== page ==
As part of a new pilot project developed over the last 12 months in collaboration with the hospital, Manchester Fashion Institute at Manchester Metropolitan University and HMPPS, the gowns have been designed, created and donated to help support children in hospital and allow them to feel like their on-field heroes as they battle some of the toughest moments of their lives.
Following initial discussions between Manchester City and Royal Manchester Children’s Hospital Charity last year to discover ways to improve hospital visits and stays for children, the Club joined forces with MFI and HMPPS to bring the project and the gowns to life.
Students, academics and technical staff from the Manchester Fashion Institute and Departments of Nursing and Psychology at Manchester Metropolitan University worked alongside hospital staff and the families of some of the hospital’s young patients to research, develop and deliver the new designs that will see Manchester City shirts turned into gowns that are easy to use, more comfortable for patients and meet clinical standards for use in a hospital.
Prototype gown samples were developed and tested with the textile teams at HMPPS, who manufactured the gowns for the project, which have now been donated for use within the Royal Manchester Children’s Hospital.
Danny Wilson, Managing Director – Manchester City Operations, said: “Manchester City are delighted to be part of this collaborative new pilot project which will provide children at Royal Manchester Children’s Hospital the option to wear their City blue colours whilst in hospital.
“If we can make even a small difference to their experience through the donation of these gowns, we’ll be extremely proud and I’d like to thank the hospital, Manchester Fashion Institute at MMU and HMPPS, as well as our partner PUMA, for their cooperation, effort and work over the last year to turn this idea into a reality.”
Cath Doherty, Consultant Paediatric Anaesthetist at Royal Manchester Children’s Hospital, said: “Surgery can be a tough time for a young patient so anything that can help put their mind at ease is welcomed.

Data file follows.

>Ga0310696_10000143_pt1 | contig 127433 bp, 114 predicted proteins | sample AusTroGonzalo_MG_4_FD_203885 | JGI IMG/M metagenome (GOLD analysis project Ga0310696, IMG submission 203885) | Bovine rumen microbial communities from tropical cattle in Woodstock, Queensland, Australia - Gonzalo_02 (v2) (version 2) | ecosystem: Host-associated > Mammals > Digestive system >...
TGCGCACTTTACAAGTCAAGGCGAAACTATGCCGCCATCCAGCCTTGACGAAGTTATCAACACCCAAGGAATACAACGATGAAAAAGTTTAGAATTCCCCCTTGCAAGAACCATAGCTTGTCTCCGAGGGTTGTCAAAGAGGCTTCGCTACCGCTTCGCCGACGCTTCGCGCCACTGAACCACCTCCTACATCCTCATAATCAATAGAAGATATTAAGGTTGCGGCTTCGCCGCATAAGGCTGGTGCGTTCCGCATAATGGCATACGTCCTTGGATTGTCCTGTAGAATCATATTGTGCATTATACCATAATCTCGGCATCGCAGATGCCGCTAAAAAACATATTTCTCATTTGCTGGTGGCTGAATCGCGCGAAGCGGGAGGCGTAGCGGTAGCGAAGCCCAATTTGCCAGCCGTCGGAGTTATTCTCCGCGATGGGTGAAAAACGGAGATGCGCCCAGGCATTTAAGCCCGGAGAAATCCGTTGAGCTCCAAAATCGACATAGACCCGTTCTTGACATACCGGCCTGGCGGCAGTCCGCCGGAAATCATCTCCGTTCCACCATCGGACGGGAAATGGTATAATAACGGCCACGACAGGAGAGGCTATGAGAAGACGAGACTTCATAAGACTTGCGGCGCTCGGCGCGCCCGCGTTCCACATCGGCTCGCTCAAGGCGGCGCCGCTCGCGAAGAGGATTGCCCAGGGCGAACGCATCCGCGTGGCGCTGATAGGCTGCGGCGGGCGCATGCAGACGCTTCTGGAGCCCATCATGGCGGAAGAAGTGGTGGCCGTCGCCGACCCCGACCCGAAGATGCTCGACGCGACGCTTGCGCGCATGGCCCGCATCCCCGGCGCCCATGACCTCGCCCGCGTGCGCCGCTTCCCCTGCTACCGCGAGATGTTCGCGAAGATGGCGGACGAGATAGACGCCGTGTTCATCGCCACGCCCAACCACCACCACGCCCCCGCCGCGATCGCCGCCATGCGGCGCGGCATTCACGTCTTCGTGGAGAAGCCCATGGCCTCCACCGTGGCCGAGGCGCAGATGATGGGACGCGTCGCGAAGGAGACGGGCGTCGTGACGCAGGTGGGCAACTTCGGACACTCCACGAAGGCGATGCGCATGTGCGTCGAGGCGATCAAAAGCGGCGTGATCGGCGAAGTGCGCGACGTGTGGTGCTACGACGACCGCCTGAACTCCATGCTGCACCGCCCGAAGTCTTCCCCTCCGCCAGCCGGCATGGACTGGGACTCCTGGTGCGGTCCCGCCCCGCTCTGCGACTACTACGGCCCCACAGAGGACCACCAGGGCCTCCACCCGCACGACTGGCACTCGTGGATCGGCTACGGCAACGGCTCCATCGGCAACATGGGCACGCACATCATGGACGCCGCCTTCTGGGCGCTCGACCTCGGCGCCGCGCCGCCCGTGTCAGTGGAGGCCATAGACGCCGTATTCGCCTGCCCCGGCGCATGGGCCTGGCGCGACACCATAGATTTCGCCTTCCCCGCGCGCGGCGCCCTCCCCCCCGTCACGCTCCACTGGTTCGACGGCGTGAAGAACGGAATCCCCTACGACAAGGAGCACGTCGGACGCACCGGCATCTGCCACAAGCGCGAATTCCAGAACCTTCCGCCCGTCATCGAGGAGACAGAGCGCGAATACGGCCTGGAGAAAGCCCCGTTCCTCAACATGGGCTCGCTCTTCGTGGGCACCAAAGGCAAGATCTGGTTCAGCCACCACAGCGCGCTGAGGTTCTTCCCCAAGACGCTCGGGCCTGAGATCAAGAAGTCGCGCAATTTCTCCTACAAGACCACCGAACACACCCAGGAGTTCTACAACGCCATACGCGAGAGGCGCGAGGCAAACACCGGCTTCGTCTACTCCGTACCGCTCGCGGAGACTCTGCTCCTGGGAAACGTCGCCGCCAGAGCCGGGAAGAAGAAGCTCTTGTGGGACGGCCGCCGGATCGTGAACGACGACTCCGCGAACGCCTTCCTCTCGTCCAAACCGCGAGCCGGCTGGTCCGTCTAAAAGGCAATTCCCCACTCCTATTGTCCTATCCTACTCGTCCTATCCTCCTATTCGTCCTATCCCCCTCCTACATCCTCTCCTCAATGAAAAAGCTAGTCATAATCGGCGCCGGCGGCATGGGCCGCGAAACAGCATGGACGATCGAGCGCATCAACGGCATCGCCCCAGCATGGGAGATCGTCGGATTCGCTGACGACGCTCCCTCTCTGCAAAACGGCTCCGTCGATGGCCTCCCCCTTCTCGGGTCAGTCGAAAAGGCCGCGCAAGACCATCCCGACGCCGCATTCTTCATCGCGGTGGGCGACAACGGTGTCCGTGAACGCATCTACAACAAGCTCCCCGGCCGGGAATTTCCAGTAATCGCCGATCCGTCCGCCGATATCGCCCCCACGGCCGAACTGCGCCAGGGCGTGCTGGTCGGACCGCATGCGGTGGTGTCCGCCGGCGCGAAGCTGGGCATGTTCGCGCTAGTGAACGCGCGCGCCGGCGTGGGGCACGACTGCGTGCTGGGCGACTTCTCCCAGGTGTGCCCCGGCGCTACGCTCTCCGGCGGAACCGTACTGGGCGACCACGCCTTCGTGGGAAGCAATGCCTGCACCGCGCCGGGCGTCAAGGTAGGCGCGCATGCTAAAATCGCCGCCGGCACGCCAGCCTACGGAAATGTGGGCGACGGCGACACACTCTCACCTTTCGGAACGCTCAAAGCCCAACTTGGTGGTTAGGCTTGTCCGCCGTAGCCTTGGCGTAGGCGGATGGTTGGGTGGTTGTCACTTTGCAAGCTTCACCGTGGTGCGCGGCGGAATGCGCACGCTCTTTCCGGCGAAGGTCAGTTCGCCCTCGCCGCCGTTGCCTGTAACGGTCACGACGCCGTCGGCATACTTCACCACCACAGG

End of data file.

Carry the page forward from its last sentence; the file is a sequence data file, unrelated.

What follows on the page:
“We care for lots of young children and teenagers who are Manchester City fans so we’re sure they’ll enjoy wearing the shirts. We can’t wait to see their faces when we show them what they can wear for theatre.”
Teenager Declan McEntee is a Manchester City supporter and has had numerous surgeries at the hospital. He is also an avid fundraiser for Royal Manchester Children’s Hospital Charity. He said: “City have always been big supporters of the Charity and they’ve made a big difference to the hospital over the years.
“Hospital gowns are never the most comfortable or fashionable. These City gowns will give patients one less thing to worry about during times of stress when they may be feeling very daunted.”
Professor Liz Barnes, Head of Manchester Fashion Institute at Manchester Metropolitan University, said: “We were delighted to work alongside Manchester City and Royal Manchester Children’s Hospital, and are proud of the work that Manchester Fashion Institute academics, students and technical services staff have produced to deliver this innovative design solution for children’s hospital gowns.
“Fashion Institute staff and students have worked collaboratively during a pandemic to address NHS clinical design challenges, utilising our strong academic research and its practical application to provide these sustainable gowns.
“The team at the Fashion Institute have considered the needs of patients, clinicians and garment manufacturers to design a gown that is easy to produce and use, and exciting for young football fans as they are cared for in hospital. We look forward to seeing them in use for years to come.”
Jason Swettenham, Head of Prison Industries, Catering, Retail and PE in HM Prison and Probation Service said “We have a strong relationship with the Manchester Fashion Institute at Manchester Metropolitan University and have recently manufactured Scrubs during the Covid-19 epidemic for front-line NHS workers. Engagement in initiatives such as this, for the Royal Manchester Children’s Hospital, allows offenders an opportunity to offer reparation and support the most vulnerable in the community.”
The pilot project is part of a feasibility study with the overall aim to further develop and potentially expand the project in the future.